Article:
In 1990, an unnamed businessman from the UAE contacted German racing car manufacturer Lotec and asked for the fastest car in the world. With the promise of a blank check, Lotec began developing the car in 1991, and by 1995, the C1000 was finished. It featured a 5.6L Mercedes twin-turbocharged V8 engine that made over 1,000 horsepower. According to Motor1, Lotec claimed the car had a 0-62 mph time of just 3.2 seconds, and a top speed of 268 mph. The C1000 was strictly a one-off, but at a development cost of $3.4 million, it's not like many other buyers could have afforded one anyway.

Creating the C1000 gave Lotec owner Kurt Lotterschmid the supercar bug, and shortly after development finished, he set about building a follow-up. By 2001, the brand's next car, the Sirius, was unveiled. It was planned that five units a year would be created, each car selling for $462,000. The Sirius featured a mid-mounted Mercedes V12 making 850 horsepower, with many of the car's internals derived from Lotec's racing parts bin. It was a similar recipe to the Pagani Zonda, which launched just a few years prior, and shared the same engine. However, unlike Pagani, Lotec couldn't drum up much interest in its ultra-expensive supercar, and only one example of the Sirius ended up being built.


German automaker Wiesmann's cars all follow a simple formula: a light curb weight, a distinctive dual-headlight design, and a powerful BMW engine under the hood. The brand's first car, the MF3 Roadster, rolled off the production line in 1993. Production of the MF line of cars continued until 2014, when a series of financial issues hit the company. Wiesmann was forced to shut its doors and declare bankruptcy, but was bought out by a group of investors shortly after.

In 2022, the company unveiled two brand new supercars, codenamed "Project Thunderball" and "Project Gecko." While Project Gecko is essentially a continuation of the MF production cars, with a BMW V8 under the hood and a similar design, Project Thunderball is something a little different. It no longer features a signature Bavarian powerplant, instead making the switch to electrification. Wiesmann is one of the first low-volume supercar makers to create a fully-electric vehicle, so Project Thunderball will definitely be one to watch when more details are revealed.

B Engineering

Bugatti has a storied past, but one of its most interesting forgotten chapters has to do with the events that unfolded after the company went bankrupt in the mid-1990s. There were a lot of leftover Bugatti EB110 chassis and engines lying around the factory, so a plan was hatched to make a continuation supercar with them. A new company, B Engineering, was formed by a group of ex-Bugatti engineers, and a new supercar called the Edonis was designed.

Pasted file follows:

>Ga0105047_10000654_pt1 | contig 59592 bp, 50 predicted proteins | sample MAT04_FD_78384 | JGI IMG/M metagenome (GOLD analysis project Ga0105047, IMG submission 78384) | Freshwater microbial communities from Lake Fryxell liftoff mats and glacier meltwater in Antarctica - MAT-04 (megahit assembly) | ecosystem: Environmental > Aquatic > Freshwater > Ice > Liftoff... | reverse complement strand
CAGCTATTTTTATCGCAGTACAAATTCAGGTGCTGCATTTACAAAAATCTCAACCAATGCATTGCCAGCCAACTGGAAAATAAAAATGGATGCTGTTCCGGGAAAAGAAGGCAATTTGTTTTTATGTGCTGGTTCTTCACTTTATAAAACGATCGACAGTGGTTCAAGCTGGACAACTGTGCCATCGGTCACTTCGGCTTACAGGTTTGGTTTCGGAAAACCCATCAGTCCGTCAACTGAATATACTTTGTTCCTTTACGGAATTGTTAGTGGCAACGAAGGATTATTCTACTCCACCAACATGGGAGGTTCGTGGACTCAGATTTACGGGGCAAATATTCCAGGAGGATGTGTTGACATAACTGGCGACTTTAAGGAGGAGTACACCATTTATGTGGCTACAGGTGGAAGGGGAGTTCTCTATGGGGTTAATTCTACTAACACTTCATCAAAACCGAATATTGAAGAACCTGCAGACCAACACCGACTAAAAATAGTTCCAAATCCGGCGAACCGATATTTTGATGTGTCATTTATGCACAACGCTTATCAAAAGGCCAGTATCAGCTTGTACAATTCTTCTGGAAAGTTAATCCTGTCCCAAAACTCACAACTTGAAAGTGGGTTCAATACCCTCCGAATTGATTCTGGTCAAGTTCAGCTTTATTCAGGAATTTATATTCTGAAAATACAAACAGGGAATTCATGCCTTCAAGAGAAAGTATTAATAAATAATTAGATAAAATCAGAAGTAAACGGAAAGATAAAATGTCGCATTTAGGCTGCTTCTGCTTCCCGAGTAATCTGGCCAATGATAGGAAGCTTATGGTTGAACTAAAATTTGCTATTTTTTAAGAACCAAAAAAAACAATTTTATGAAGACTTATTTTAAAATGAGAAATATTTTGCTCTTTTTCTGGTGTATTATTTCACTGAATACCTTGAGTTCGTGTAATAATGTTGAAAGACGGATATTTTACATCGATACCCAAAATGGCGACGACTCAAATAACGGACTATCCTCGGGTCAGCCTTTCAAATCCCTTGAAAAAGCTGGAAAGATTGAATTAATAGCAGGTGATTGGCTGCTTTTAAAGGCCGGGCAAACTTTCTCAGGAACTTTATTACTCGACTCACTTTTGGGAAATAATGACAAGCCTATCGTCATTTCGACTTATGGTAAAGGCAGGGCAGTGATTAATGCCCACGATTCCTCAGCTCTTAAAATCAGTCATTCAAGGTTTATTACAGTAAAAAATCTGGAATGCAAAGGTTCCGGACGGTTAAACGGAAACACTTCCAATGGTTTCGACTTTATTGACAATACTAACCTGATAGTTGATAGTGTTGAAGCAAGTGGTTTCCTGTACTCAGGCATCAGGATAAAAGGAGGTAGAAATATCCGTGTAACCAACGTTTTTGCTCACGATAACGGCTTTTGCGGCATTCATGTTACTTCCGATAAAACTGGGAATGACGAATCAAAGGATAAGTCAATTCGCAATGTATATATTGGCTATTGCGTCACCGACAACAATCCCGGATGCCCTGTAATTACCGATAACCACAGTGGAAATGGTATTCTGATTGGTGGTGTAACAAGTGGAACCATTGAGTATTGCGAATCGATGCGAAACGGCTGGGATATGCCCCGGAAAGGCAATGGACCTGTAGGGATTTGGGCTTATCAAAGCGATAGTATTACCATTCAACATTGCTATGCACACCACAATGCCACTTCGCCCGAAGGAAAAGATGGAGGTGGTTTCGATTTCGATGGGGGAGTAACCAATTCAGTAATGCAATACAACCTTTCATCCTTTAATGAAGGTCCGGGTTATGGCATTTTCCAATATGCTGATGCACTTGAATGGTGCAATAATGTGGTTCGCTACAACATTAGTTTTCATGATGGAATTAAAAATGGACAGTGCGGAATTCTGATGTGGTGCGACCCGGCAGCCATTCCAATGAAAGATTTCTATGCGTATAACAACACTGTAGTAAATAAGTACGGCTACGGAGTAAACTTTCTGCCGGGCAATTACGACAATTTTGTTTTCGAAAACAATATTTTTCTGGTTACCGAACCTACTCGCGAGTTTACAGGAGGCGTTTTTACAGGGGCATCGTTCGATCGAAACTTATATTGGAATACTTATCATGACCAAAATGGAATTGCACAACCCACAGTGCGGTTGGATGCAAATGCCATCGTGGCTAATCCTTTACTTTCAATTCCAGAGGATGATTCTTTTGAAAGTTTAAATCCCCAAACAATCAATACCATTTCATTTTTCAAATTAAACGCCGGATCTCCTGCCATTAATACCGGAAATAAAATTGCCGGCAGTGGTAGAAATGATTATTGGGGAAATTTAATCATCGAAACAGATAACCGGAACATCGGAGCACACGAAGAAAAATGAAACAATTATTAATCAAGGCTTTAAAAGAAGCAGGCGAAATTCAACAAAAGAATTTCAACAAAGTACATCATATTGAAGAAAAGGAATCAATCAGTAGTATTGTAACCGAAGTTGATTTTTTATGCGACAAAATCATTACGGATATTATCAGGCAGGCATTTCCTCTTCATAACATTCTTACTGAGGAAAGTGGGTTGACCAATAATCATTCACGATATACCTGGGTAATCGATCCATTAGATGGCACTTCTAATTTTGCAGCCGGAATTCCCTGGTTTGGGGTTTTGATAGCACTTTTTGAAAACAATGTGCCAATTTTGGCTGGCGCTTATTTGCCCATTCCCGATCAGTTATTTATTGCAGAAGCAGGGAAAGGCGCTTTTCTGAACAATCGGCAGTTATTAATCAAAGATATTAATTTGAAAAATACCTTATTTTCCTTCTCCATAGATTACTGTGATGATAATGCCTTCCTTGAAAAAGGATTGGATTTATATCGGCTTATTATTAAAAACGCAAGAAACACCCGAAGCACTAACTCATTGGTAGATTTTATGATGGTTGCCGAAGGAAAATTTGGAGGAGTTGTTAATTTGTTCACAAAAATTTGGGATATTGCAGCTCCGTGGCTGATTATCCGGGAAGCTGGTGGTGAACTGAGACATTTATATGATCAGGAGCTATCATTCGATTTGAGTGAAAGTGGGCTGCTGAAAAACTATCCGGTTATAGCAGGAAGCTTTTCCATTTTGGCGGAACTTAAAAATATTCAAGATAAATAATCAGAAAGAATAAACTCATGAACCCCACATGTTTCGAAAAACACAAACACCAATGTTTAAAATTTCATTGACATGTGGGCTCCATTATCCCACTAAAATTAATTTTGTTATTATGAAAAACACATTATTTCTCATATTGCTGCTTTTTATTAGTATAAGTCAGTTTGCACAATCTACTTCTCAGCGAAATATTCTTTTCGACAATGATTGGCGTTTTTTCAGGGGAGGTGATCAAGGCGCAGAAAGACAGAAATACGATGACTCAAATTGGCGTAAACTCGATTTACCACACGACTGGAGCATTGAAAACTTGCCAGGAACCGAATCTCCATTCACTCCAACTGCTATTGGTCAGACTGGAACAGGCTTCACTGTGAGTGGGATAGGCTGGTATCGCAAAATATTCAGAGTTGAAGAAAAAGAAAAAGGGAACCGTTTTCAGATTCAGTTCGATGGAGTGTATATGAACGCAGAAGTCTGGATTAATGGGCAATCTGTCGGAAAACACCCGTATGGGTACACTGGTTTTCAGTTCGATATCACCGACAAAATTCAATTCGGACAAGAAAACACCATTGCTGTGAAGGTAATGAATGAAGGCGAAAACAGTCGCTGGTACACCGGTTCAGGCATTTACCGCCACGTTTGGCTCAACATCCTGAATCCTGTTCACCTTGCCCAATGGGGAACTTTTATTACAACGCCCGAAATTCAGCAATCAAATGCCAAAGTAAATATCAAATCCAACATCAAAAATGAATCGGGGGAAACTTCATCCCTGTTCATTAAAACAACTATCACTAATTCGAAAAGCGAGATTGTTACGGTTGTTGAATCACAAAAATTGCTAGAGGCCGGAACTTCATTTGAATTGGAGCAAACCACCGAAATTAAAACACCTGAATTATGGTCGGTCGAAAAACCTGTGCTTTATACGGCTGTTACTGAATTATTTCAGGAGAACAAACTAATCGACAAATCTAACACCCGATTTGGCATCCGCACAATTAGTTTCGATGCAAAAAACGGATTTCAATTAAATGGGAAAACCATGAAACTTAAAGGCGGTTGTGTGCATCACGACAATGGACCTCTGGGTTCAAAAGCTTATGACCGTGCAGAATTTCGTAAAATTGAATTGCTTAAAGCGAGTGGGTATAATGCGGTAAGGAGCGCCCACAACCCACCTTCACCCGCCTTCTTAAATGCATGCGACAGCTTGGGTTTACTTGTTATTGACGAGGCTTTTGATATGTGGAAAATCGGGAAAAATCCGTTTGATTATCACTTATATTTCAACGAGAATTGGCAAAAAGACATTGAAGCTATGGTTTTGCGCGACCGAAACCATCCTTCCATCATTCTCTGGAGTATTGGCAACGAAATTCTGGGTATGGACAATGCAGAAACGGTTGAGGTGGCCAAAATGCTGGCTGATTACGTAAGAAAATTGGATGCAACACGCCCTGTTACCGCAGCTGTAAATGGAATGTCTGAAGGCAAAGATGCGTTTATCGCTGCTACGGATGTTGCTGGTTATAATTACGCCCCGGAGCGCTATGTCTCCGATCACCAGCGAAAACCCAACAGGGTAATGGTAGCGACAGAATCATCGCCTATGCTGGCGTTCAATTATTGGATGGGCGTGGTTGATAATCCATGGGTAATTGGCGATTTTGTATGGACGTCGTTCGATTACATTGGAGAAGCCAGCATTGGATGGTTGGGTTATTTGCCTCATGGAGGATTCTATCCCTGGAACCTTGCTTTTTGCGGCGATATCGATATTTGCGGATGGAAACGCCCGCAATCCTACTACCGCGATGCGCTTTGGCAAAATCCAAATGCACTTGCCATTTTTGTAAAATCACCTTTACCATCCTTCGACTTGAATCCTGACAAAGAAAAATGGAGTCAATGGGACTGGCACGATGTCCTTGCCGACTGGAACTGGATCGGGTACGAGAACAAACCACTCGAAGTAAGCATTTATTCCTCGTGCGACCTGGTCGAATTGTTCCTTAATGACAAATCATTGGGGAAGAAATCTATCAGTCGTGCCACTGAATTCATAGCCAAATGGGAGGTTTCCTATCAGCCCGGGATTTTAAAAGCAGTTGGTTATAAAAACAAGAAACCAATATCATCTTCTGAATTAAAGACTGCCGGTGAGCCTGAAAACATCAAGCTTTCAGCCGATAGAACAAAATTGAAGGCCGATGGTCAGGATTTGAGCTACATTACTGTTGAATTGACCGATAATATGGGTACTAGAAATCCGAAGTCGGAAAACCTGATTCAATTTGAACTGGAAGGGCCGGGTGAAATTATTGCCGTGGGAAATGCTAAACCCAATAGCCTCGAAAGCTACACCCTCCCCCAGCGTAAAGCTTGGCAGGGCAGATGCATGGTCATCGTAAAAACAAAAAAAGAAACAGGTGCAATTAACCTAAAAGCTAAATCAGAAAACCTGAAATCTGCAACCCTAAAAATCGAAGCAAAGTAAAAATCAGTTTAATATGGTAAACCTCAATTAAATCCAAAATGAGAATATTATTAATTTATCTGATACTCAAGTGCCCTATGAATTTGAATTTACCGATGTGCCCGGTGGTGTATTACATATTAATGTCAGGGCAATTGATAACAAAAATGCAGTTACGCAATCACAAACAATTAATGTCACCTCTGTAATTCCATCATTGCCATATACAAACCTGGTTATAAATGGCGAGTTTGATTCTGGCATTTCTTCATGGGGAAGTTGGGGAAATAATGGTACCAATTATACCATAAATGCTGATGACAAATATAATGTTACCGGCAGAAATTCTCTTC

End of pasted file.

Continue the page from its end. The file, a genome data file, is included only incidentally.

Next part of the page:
Although the Edonis retained the EB110's carbon fiber chassis and V12 engine, most of the other components were completely re-engineered. B Engineering planned to sell 21 examples of the car for €760,000 each (close to $1 million at the time), but they never reached that goal. Only a few examples were ever created, and the project ran out of money in 2006. Autoweek reported in 2018 that a revival might be on the cards, as an American engineering outfit announced a partnership with B Engineering to complete the rest of the run. That said, since the initial announcement, there has been no further news.


Rezvani is perhaps best known for its outrageous bulletproof super-SUV, the Tank, but it also makes a supercar called the Beast. Various incarnations of the Beast have been unveiled over the past five years, but the latest is a 1,000-horsepower, carbon fiber-clad machine that's only been shown off in a shadowy teaser image so far. The previous iteration, pictured, was called the Beast Alpha X Blackbird. It was based on the Lotus Elise and featured a 700 horsepower engine, with a curb weight of just 2,150 lbs.

There's no word yet on whether the latest Beast will also be based on the Elise, but a full reveal is slated for sometime in summer 2022. Despite its high-performance engine and carbon fiber bodywork, the Beast is very reasonably priced in supercar terms. The cheapest version starts at just $95,000, with even the top-spec Alpha X Blackbird coming in at $225,000. That's about the same price as a new Ferrari Roma, but with the Blackbird, buyers get an extra 100 horsepower and a much rarer car.


It might be unheard of outside of Australia, but the Bolwell brand holds a special place in Aussie performance car history. Founder Graeme Bolwell cut his teeth working at Lotus, and retained close ties to the British company after he'd left. The first Bolwell car was called the Nagari, and it featured a Ford 302 V8 mounted onto a lightweight chassis, with composite body panels used to keep weight to a minimum. It was, in a sense, much like a Lotus, albeit with a distinctly Aussie twist.

In 2019, Bolwell announced plans to pay tribute to the original Nagari by launching a new generation of the car, the Nagari 500. It's powered by an LS3 V8 making 500 horsepower, but New Atlas reports that Bolwell is quite happy to increase that figure significantly should a buyer want to. Instead of composite, the new car uses carbon fiber to keep weight to a minimum. In June 2020, Bolwell confirmed that development was in the testing phase, but since then, the project seems to have gone quiet.


On the other side of the world from Bolwell, Belgium's only carmaker — Gillet — has been quietly churning out supercars for 30 years. The brand's signature model is the Vertigo, and despite its obscurity, it has a serious racing pedigree. An early incarnation of the car won the G2 class of the FIA GT World Championship for three consecutive years between 2006 and 2008. Then, more recently in 2018, a Vertigo driven by the daughter of F1 legend Jacky Ickx achieved a sub-11 minute time at Pikes Peak.

As well as manufacturing its own supercars, Gilet also supplies rolling chassis for low-volume coach-built cars. The ultra-limited Zagato Maserati Mostro is based on the chassis of a Gillet Vertigo 5 Sprint (pictured), and the Alfa Romeo Zagato TZ3 is also built on a Vertigo chassis. All very impressive for a company that, despite being around for three decades now, most enthusiasts will have never heard of.